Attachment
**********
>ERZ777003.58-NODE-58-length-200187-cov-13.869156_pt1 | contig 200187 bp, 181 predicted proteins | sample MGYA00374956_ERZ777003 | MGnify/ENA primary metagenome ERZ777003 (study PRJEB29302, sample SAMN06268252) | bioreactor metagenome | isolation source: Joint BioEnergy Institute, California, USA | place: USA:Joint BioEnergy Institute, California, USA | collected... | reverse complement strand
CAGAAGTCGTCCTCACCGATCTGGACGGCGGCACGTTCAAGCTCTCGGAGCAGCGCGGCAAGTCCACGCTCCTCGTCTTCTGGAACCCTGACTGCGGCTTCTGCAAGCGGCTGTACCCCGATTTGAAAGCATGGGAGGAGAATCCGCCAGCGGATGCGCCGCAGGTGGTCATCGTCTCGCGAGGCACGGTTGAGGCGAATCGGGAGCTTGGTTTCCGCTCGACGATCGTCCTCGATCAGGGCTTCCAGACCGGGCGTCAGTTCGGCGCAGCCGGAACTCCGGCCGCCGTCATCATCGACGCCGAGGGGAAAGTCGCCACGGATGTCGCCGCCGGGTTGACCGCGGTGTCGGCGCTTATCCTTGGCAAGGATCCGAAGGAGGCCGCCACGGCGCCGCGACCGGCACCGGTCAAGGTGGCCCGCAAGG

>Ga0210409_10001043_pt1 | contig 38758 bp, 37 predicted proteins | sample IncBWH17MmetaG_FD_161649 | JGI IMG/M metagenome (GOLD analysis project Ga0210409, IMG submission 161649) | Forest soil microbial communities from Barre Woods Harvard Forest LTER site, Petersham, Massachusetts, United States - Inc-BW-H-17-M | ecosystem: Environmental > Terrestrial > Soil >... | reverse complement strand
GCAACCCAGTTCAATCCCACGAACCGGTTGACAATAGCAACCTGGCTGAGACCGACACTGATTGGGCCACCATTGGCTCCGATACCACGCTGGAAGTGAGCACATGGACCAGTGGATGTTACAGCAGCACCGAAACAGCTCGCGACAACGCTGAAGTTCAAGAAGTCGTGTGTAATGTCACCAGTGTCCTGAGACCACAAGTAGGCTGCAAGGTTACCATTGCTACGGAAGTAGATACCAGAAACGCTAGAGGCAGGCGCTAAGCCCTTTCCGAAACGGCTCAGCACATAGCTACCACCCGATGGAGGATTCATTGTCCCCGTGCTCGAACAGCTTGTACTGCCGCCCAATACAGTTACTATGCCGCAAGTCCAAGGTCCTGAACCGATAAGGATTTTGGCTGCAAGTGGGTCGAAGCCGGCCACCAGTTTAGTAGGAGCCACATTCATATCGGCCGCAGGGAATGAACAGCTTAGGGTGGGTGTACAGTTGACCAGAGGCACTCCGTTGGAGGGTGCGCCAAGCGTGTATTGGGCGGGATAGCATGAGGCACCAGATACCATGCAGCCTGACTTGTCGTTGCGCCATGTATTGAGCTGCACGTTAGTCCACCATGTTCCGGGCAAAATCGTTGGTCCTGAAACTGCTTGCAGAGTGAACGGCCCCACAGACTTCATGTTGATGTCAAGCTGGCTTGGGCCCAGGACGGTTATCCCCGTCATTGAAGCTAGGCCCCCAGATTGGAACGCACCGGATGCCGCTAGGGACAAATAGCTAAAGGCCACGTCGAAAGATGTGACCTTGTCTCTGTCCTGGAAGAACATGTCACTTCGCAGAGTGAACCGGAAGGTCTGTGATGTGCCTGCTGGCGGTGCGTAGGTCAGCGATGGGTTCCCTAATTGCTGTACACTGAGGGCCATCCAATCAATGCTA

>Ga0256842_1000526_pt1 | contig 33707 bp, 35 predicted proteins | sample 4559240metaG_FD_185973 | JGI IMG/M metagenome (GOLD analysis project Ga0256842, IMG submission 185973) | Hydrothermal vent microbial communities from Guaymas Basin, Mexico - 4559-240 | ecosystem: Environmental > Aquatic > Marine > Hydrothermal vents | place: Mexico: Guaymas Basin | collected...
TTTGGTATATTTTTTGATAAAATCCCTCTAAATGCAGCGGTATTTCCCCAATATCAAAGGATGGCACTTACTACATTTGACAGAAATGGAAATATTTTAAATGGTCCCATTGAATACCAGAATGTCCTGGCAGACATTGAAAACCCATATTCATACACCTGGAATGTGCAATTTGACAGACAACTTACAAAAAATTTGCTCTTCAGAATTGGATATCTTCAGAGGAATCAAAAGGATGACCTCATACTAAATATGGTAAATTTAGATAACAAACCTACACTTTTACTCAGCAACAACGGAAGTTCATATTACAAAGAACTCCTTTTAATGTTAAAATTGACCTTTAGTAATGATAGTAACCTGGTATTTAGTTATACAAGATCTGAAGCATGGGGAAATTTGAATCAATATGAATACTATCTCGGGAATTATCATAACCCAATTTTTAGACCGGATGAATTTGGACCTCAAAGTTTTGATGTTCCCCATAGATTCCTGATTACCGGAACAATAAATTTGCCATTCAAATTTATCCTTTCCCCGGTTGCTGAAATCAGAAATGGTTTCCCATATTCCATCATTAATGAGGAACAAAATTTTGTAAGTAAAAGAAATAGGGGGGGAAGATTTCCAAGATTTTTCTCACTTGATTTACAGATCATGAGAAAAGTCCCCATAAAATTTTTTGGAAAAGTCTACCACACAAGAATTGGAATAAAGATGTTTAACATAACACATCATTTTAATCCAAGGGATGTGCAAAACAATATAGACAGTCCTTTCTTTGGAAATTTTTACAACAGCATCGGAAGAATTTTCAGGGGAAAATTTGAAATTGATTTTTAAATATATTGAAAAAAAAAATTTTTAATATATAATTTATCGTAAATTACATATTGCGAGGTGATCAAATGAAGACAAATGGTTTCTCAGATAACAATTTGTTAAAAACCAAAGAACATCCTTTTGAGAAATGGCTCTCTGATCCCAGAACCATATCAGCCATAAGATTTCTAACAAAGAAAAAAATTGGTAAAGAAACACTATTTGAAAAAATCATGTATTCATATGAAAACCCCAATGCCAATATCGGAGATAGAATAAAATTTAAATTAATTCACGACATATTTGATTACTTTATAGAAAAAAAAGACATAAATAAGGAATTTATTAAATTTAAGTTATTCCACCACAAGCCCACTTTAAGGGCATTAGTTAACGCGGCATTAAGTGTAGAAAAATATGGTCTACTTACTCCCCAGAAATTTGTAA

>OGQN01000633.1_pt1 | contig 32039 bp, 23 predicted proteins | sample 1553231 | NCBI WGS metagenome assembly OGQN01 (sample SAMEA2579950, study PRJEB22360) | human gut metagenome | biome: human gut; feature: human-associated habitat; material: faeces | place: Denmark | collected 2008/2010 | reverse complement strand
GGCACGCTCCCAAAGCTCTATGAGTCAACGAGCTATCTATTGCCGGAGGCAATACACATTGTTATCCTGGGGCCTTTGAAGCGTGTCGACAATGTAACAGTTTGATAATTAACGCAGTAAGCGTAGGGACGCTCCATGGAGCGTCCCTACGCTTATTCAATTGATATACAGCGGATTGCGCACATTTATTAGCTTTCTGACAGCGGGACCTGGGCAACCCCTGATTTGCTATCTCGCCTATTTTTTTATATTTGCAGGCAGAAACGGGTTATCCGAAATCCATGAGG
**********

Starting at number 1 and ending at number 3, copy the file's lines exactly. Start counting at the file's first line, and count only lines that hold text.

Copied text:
>ERZ777003.58-NODE-58-length-200187-cov-13.869156_pt1 | contig 200187 bp, 181 predicted proteins | sample MGYA00374956_ERZ777003 | MGnify/ENA primary metagenome ERZ777003 (study PRJEB29302, sample SAMN06268252) | bioreactor metagenome | isolation source: Joint BioEnergy Institute, California, USA | place: USA:Joint BioEnergy Institute, California, USA | collected... | reverse complement strand
CAGAAGTCGTCCTCACCGATCTGGACGGCGGCACGTTCAAGCTCTCGGAGCAGCGCGGCAAGTCCACGCTCCTCGTCTTCTGGAACCCTGACTGCGGCTTCTGCAAGCGGCTGTACCCCGATTTGAAAGCATGGGAGGAGAATCCGCCAGCGGATGCGCCGCAGGTGGTCATCGTCTCGCGAGGCACGGTTGAGGCGAATCGGGAGCTTGGTTTCCGCTCGACGATCGTCCTCGATCAGGGCTTCCAGACCGGGCGTCAGTTCGGCGCAGCCGGAACTCCGGCCGCCGTCATCATCGACGCCGAGGGGAAAGTCGCCACGGATGTCGCCGCCGGGTTGACCGCGGTGTCGGCGCTTATCCTTGGCAAGGATCCGAAGGAGGCCGCCACGGCGCCGCGACCGGCACCGGTCAAGGTGGCCCGCAAGG

>Ga0210409_10001043_pt1 | contig 38758 bp, 37 predicted proteins | sample IncBWH17MmetaG_FD_161649 | JGI IMG/M metagenome (GOLD analysis project Ga0210409, IMG submission 161649) | Forest soil microbial communities from Barre Woods Harvard Forest LTER site, Petersham, Massachusetts, United States - Inc-BW-H-17-M | ecosystem: Environmental > Terrestrial > Soil >... | reverse complement strand